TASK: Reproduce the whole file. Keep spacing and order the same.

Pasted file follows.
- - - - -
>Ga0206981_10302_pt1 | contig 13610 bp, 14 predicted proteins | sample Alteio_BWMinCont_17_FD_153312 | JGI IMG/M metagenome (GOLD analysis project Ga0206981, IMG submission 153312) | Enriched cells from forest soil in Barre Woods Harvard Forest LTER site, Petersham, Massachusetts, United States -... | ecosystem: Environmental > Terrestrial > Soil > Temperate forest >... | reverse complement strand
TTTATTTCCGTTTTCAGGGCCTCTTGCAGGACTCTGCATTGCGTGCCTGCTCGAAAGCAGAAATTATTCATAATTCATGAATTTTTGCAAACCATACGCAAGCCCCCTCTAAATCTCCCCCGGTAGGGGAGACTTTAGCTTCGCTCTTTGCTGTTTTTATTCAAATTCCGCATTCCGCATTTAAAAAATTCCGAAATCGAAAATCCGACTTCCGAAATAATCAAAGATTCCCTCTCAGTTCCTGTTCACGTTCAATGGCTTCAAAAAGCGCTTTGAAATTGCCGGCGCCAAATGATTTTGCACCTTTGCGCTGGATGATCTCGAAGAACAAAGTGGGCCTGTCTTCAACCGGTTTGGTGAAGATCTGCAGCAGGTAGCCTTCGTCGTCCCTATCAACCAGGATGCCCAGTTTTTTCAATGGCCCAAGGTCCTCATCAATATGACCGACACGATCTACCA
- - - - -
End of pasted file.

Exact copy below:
>Ga0206981_10302_pt1 | contig 13610 bp, 14 predicted proteins | sample Alteio_BWMinCont_17_FD_153312 | JGI IMG/M metagenome (GOLD analysis project Ga0206981, IMG submission 153312) | Enriched cells from forest soil in Barre Woods Harvard Forest LTER site, Petersham, Massachusetts, United States -... | ecosystem: Environmental > Terrestrial > Soil > Temperate forest >... | reverse complement strand
TTTATTTCCGTTTTCAGGGCCTCTTGCAGGACTCTGCATTGCGTGCCTGCTCGAAAGCAGAAATTATTCATAATTCATGAATTTTTGCAAACCATACGCAAGCCCCCTCTAAATCTCCCCCGGTAGGGGAGACTTTAGCTTCGCTCTTTGCTGTTTTTATTCAAATTCCGCATTCCGCATTTAAAAAATTCCGAAATCGAAAATCCGACTTCCGAAATAATCAAAGATTCCCTCTCAGTTCCTGTTCACGTTCAATGGCTTCAAAAAGCGCTTTGAAATTGCCGGCGCCAAATGATTTTGCACCTTTGCGCTGGATGATCTCGAAGAACAAAGTGGGCCTGTCTTCAACCGGTTTGGTGAAGATCTGCAGCAGGTAGCCTTCGTCGTCCCTATCAACCAGGATGCCCAGTTTTTTCAATGGCCCAAGGTCCTCATCAATATGACCGACACGATCTACCA